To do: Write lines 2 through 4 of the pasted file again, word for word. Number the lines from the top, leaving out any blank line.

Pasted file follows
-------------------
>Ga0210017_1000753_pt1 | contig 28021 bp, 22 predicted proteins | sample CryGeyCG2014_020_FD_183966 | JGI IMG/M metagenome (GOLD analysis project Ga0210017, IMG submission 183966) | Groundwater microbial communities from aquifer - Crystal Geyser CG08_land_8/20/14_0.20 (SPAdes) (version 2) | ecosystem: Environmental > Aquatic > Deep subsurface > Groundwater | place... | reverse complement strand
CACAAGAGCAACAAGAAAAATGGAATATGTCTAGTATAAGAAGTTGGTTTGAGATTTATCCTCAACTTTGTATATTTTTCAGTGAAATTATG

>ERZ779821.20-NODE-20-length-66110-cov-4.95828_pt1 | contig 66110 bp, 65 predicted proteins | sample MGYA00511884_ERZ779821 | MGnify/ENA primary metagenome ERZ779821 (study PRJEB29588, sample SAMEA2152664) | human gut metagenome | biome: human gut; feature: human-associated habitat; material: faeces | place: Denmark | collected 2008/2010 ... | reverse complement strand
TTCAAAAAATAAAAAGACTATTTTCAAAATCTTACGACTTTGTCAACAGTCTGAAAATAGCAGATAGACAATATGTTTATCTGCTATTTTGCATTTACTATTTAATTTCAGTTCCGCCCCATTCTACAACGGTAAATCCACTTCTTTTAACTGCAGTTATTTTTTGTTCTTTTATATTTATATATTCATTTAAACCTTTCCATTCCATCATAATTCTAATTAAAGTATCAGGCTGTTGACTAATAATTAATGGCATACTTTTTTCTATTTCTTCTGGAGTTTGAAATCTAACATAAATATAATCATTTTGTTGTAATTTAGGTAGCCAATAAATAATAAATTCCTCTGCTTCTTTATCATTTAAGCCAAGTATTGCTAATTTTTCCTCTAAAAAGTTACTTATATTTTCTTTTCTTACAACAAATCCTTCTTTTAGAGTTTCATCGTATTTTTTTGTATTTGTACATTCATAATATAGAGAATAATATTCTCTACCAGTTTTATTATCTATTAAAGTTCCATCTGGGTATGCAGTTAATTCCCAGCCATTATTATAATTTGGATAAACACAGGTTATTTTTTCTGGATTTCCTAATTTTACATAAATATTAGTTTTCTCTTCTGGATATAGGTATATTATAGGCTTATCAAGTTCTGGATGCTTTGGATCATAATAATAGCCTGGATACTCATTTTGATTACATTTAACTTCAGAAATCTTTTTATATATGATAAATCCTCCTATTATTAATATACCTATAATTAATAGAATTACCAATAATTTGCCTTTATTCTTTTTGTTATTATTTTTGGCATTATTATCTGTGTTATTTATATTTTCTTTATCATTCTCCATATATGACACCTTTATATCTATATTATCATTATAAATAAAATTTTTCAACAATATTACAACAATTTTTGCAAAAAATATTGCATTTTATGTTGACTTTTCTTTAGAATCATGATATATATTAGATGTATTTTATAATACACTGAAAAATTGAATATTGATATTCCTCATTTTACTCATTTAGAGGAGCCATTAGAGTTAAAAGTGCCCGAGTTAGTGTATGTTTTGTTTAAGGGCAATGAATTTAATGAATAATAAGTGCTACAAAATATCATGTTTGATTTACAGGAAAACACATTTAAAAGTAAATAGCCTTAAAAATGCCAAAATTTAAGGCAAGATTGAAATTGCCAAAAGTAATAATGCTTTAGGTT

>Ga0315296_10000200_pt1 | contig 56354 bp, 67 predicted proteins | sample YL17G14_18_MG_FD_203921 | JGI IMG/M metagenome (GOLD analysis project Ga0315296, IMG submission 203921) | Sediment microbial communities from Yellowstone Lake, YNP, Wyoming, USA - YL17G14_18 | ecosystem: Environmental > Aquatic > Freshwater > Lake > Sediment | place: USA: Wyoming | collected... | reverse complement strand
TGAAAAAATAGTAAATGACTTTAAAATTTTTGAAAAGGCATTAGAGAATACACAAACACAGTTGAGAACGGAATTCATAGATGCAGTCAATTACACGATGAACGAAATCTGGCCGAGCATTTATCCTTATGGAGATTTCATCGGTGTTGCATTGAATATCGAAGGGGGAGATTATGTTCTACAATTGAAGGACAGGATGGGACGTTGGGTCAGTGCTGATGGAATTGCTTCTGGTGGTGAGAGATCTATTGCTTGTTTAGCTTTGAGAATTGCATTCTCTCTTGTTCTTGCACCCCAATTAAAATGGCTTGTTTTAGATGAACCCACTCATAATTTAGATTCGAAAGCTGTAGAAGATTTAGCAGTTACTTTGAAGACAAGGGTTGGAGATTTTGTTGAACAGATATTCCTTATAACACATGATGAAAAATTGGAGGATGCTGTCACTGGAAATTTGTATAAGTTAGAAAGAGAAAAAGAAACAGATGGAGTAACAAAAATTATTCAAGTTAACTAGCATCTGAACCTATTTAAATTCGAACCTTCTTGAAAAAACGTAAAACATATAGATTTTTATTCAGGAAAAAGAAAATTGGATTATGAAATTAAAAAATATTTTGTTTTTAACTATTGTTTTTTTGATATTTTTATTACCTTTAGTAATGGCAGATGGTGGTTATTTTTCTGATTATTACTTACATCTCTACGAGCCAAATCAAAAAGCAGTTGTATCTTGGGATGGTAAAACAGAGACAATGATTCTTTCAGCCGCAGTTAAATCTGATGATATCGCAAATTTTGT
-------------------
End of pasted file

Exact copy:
CACAAGAGCAACAAGAAAAATGGAATATGTCTAGTATAAGAAGTTGGTTTGAGATTTATCCTCAACTTTGTATATTTTTCAGTGAAATTATG

>ERZ779821.20-NODE-20-length-66110-cov-4.95828_pt1 | contig 66110 bp, 65 predicted proteins | sample MGYA00511884_ERZ779821 | MGnify/ENA primary metagenome ERZ779821 (study PRJEB29588, sample SAMEA2152664) | human gut metagenome | biome: human gut; feature: human-associated habitat; material: faeces | place: Denmark | collected 2008/2010 ... | reverse complement strand
TTCAAAAAATAAAAAGACTATTTTCAAAATCTTACGACTTTGTCAACAGTCTGAAAATAGCAGATAGACAATATGTTTATCTGCTATTTTGCATTTACTATTTAATTTCAGTTCCGCCCCATTCTACAACGGTAAATCCACTTCTTTTAACTGCAGTTATTTTTTGTTCTTTTATATTTATATATTCATTTAAACCTTTCCATTCCATCATAATTCTAATTAAAGTATCAGGCTGTTGACTAATAATTAATGGCATACTTTTTTCTATTTCTTCTGGAGTTTGAAATCTAACATAAATATAATCATTTTGTTGTAATTTAGGTAGCCAATAAATAATAAATTCCTCTGCTTCTTTATCATTTAAGCCAAGTATTGCTAATTTTTCCTCTAAAAAGTTACTTATATTTTCTTTTCTTACAACAAATCCTTCTTTTAGAGTTTCATCGTATTTTTTTGTATTTGTACATTCATAATATAGAGAATAATATTCTCTACCAGTTTTATTATCTATTAAAGTTCCATCTGGGTATGCAGTTAATTCCCAGCCATTATTATAATTTGGATAAACACAGGTTATTTTTTCTGGATTTCCTAATTTTACATAAATATTAGTTTTCTCTTCTGGATATAGGTATATTATAGGCTTATCAAGTTCTGGATGCTTTGGATCATAATAATAGCCTGGATACTCATTTTGATTACATTTAACTTCAGAAATCTTTTTATATATGATAAATCCTCCTATTATTAATATACCTATAATTAATAGAATTACCAATAATTTGCCTTTATTCTTTTTGTTATTATTTTTGGCATTATTATCTGTGTTATTTATATTTTCTTTATCATTCTCCATATATGACACCTTTATATCTATATTATCATTATAAATAAAATTTTTCAACAATATTACAACAATTTTTGCAAAAAATATTGCATTTTATGTTGACTTTTCTTTAGAATCATGATATATATTAGATGTATTTTATAATACACTGAAAAATTGAATATTGATATTCCTCATTTTACTCATTTAGAGGAGCCATTAGAGTTAAAAGTGCCCGAGTTAGTGTATGTTTTGTTTAAGGGCAATGAATTTAATGAATAATAAGTGCTACAAAATATCATGTTTGATTTACAGGAAAACACATTTAAAAGTAAATAGCCTTAAAAATGCCAAAATTTAAGGCAAGATTGAAATTGCCAAAAGTAATAATGCTTTAGGTT